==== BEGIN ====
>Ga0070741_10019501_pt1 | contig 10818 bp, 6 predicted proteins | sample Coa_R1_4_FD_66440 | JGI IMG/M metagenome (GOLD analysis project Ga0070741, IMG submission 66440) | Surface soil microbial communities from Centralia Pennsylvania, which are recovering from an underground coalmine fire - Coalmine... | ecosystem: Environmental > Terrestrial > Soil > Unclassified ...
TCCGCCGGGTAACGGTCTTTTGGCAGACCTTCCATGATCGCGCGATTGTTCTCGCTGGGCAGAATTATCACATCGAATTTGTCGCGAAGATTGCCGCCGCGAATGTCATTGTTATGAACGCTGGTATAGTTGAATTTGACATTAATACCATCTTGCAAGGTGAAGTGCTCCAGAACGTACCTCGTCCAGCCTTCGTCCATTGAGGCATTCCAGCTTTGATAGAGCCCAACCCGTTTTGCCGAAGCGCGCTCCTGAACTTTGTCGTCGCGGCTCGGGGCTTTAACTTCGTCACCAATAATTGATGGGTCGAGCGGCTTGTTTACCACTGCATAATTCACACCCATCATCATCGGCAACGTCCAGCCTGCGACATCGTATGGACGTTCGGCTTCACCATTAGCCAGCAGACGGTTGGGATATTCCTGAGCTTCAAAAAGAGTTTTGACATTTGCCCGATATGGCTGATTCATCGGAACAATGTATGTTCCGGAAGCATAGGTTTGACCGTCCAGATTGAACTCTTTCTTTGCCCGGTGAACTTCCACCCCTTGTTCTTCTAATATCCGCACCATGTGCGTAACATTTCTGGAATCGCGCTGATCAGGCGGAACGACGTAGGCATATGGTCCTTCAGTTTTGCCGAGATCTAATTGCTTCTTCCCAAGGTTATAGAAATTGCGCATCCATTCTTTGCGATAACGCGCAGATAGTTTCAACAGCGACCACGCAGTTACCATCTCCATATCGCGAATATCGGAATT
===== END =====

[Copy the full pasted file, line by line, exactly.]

>Ga0070741_10019501_pt1 | contig 10818 bp, 6 predicted proteins | sample Coa_R1_4_FD_66440 | JGI IMG/M metagenome (GOLD analysis project Ga0070741, IMG submission 66440) | Surface soil microbial communities from Centralia Pennsylvania, which are recovering from an underground coalmine fire - Coalmine... | ecosystem: Environmental > Terrestrial > Soil > Unclassified ...
TCCGCCGGGTAACGGTCTTTTGGCAGACCTTCCATGATCGCGCGATTGTTCTCGCTGGGCAGAATTATCACATCGAATTTGTCGCGAAGATTGCCGCCGCGAATGTCATTGTTATGAACGCTGGTATAGTTGAATTTGACATTAATACCATCTTGCAAGGTGAAGTGCTCCAGAACGTACCTCGTCCAGCCTTCGTCCATTGAGGCATTCCAGCTTTGATAGAGCCCAACCCGTTTTGCCGAAGCGCGCTCCTGAACTTTGTCGTCGCGGCTCGGGGCTTTAACTTCGTCACCAATAATTGATGGGTCGAGCGGCTTGTTTACCACTGCATAATTCACACCCATCATCATCGGCAACGTCCAGCCTGCGACATCGTATGGACGTTCGGCTTCACCATTAGCCAGCAGACGGTTGGGATATTCCTGAGCTTCAAAAAGAGTTTTGACATTTGCCCGATATGGCTGATTCATCGGAACAATGTATGTTCCGGAAGCATAGGTTTGACCGTCCAGATTGAACTCTTTCTTTGCCCGGTGAACTTCCACCCCTTGTTCTTCTAATATCCGCACCATGTGCGTAACATTTCTGGAATCGCGCTGATCAGGCGGAACGACGTAGGCATATGGTCCTTCAGTTTTGCCGAGATCTAATTGCTTCTTCCCAAGGTTATAGAAATTGCGCATCCATTCTTTGCGATAACGCGCAGATAGTTTCAACAGCGACCACGCAGTTACCATCTCCATATCGCGAATATCGGAATT